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  • 池上斷層-潛變儀 Chihshang Fault


In his last ten years of work of Taiwan, Professor Angelier had paid particular attention on studying the Chihshang Fault. The study had begun with a series of discovery of surface breaks of the creeping Chihshang Fault and the associated displacement-measurements since early 90s. Collaborated with Taiwanese colleagues, creep meters have been installed at Tapo School and Chinyuan channel sites and several local dense geodetic networks have been deployed annually since late 90s. Speculated on possible seasonal variation of fault slip from preliminary results of earlier measurements, Angelier started to measure the displacements of the fault twice per year (spring and autumn) since early 2000s until his last trip in 2009. His bold figure with a typical foreigner would then become a famous image for the local Chihshang people. Many habitants expected to see him to visit their rural country each year to 'measure the fault'.



Tapo School, Chihshang (2001)

Tapo elementary school has become a touristic spot for the Chihshang Fault, due to the 'famous slider' across the fault at the foot of the slope of a small hill. Tourists come here to see the 'fault slider". Students come here to look at the active faults explained by their teachers. Pictures of faults in Tapo School have been exposed in many international conferences worldwide. Angelier's sketch might provide us a gift to memorize his work in Tapo school.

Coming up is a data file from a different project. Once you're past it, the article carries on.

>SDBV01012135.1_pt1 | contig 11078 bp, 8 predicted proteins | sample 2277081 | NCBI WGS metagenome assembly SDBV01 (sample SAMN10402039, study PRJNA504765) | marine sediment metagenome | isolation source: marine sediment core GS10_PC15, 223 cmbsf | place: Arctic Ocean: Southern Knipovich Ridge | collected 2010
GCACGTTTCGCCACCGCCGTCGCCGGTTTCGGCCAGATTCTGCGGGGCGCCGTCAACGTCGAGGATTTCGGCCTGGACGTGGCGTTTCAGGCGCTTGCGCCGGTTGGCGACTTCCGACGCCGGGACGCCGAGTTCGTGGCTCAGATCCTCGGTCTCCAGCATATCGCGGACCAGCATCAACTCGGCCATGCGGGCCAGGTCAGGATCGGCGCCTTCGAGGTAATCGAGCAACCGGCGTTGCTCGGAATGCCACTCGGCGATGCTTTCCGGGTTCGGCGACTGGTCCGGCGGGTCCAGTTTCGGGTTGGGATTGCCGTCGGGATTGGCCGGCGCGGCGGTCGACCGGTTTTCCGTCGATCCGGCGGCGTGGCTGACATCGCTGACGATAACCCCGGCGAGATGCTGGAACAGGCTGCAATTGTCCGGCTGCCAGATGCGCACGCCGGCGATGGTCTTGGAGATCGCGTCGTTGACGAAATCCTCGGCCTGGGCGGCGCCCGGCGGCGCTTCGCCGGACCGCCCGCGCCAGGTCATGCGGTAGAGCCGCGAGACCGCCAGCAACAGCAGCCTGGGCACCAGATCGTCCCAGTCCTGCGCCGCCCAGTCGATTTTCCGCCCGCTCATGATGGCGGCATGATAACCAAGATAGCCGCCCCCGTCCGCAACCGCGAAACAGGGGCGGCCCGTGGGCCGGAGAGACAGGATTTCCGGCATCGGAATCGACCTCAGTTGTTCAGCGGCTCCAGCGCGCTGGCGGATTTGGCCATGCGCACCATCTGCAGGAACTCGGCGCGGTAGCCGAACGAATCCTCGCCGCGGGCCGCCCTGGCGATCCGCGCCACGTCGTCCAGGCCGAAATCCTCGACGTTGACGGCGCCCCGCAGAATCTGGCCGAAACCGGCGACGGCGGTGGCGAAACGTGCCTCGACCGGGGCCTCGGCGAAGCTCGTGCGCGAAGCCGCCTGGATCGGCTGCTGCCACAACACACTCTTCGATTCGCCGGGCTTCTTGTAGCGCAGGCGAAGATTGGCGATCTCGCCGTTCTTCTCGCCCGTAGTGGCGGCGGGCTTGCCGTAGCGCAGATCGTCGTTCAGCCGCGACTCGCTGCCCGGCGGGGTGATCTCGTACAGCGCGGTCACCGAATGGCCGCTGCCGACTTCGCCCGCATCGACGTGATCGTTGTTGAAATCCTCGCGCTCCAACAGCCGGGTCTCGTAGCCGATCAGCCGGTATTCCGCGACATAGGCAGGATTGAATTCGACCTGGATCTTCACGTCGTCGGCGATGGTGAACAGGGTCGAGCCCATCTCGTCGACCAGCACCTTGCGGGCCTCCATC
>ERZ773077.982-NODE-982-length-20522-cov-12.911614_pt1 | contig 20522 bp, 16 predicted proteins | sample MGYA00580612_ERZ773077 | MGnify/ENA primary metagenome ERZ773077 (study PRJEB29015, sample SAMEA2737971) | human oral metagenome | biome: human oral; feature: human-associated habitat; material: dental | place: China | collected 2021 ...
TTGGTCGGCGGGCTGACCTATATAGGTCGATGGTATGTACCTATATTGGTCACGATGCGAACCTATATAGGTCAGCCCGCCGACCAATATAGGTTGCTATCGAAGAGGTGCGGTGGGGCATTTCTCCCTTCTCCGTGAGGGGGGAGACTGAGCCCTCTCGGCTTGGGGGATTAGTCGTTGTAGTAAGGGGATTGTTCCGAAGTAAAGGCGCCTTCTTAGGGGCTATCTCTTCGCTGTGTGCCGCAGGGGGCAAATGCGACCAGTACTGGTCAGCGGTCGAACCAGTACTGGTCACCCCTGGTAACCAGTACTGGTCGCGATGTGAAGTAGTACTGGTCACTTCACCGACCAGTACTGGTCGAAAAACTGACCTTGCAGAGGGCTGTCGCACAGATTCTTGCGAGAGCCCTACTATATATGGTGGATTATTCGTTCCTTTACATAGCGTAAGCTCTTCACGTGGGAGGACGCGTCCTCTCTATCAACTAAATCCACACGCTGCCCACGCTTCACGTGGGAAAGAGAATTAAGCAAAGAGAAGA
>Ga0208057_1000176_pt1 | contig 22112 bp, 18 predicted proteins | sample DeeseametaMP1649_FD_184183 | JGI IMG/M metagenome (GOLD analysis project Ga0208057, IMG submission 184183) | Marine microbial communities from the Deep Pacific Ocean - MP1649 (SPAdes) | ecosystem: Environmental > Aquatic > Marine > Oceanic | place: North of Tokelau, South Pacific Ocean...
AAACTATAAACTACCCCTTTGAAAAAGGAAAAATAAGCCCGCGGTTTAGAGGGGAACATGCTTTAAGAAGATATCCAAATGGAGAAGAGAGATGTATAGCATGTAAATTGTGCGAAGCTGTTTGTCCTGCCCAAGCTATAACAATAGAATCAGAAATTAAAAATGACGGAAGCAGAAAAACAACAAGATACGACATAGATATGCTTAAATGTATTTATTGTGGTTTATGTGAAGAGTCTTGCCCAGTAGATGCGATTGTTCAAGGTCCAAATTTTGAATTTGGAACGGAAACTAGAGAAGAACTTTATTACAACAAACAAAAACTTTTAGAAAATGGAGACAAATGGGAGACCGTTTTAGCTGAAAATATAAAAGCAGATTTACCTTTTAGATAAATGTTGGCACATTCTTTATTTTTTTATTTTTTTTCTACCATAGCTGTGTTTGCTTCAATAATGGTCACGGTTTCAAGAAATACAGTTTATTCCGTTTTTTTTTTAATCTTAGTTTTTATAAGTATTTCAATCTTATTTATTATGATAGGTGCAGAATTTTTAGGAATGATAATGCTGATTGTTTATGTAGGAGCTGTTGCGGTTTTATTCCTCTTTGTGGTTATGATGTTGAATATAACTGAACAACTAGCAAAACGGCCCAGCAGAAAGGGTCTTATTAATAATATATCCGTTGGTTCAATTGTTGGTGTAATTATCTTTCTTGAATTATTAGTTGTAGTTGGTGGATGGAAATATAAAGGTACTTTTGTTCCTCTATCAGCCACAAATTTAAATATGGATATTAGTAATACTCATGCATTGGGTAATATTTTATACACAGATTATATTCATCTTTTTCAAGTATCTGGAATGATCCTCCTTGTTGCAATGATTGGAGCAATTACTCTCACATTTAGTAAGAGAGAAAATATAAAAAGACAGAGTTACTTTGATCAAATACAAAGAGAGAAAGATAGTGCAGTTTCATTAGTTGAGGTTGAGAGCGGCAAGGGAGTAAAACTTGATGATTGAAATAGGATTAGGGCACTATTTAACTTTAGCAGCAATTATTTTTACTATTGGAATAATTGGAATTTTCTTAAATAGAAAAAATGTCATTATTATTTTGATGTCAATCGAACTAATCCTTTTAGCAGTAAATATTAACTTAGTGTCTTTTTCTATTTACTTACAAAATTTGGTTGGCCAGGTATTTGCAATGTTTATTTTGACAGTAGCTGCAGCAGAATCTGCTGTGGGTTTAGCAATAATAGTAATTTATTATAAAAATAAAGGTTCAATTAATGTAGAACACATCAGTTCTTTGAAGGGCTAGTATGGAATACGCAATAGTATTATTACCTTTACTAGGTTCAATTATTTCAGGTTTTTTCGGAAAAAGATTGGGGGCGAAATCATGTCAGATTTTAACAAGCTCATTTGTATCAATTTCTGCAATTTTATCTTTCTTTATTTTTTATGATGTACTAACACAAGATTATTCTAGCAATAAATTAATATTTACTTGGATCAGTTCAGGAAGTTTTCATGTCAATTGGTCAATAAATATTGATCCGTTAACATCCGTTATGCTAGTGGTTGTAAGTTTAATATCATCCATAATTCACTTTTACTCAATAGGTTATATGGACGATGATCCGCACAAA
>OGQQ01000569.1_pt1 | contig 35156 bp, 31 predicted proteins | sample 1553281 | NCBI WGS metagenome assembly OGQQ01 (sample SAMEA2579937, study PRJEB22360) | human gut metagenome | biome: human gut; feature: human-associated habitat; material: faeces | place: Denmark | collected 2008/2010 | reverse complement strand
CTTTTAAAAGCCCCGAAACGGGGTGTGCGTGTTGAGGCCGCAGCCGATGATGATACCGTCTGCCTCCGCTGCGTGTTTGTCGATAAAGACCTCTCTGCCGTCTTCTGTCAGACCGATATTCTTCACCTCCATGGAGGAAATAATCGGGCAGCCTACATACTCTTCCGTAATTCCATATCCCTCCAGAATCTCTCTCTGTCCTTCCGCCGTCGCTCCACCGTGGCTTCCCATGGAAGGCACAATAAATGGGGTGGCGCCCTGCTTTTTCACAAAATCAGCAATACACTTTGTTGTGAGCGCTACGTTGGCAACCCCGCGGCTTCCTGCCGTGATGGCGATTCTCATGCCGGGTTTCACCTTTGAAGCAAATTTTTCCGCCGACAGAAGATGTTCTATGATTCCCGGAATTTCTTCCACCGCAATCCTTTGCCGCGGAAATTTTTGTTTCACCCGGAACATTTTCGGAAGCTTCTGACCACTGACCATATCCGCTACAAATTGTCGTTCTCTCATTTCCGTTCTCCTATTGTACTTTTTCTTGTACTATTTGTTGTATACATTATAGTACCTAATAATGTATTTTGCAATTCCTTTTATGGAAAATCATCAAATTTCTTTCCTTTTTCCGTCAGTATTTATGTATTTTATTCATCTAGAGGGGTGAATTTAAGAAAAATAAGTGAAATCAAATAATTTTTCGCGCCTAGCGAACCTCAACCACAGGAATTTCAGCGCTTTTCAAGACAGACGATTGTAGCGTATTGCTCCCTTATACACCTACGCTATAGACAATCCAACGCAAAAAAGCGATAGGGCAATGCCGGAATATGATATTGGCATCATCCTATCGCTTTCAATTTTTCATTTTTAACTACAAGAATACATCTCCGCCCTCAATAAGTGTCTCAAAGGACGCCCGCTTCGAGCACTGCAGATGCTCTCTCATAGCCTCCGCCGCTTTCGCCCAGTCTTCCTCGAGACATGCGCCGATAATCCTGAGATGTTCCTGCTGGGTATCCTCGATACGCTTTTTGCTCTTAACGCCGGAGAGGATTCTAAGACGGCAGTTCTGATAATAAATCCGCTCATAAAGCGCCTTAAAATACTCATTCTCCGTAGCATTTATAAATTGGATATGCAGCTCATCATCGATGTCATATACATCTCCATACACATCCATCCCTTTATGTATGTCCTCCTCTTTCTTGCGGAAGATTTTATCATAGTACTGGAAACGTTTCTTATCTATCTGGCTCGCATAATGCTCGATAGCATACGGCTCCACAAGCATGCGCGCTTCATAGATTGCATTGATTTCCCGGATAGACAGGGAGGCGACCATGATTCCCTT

Chinyuan site and Chihshang Fault (2001)

The Chinyuan site along the channel of the Chinyuan River is also an important observation site of the Chihshang Fault. Three fault-strands emerge onto surface to rupture the channel at a horizontal distance of about 100 m. During a geodetic survey in 2001, Angelier showed his super 3-D perspective vision and sketch skills to make this overview of the Chinyuan site.



Geodetic Network at Nanhai site, Chihshang(2001)

The Nanhai Tiandao site is an observation site for the Chihshang fault located between Tapo school and Chinyuan village. The fault runs sub-perpendicular to the cemented channel and caused ruptures in the channel. This site was monitored and measured since early 90s for about 20 years. Angelier called the site "Nanhai Tiandao", borrowed the name of a nearby Taoist temple, which always fascinated him with typical Asian decoration and style.



Surface ruptures on retaining wall, Chinyuan (2006)

Professor Anglier draw this sketch during the measurements of nail networks on the retaining walls, which he conducted regularly (once or twice a year) for about 20 years along the Chihshang Fault. This simple measurement came from the innovative idea of Angelier, in an attempt to quantify the displacement of the surface breaks of the rapid creeping Chihshang Fault. Data from repeated measurements in several years show a rather robust result by this easy original technique.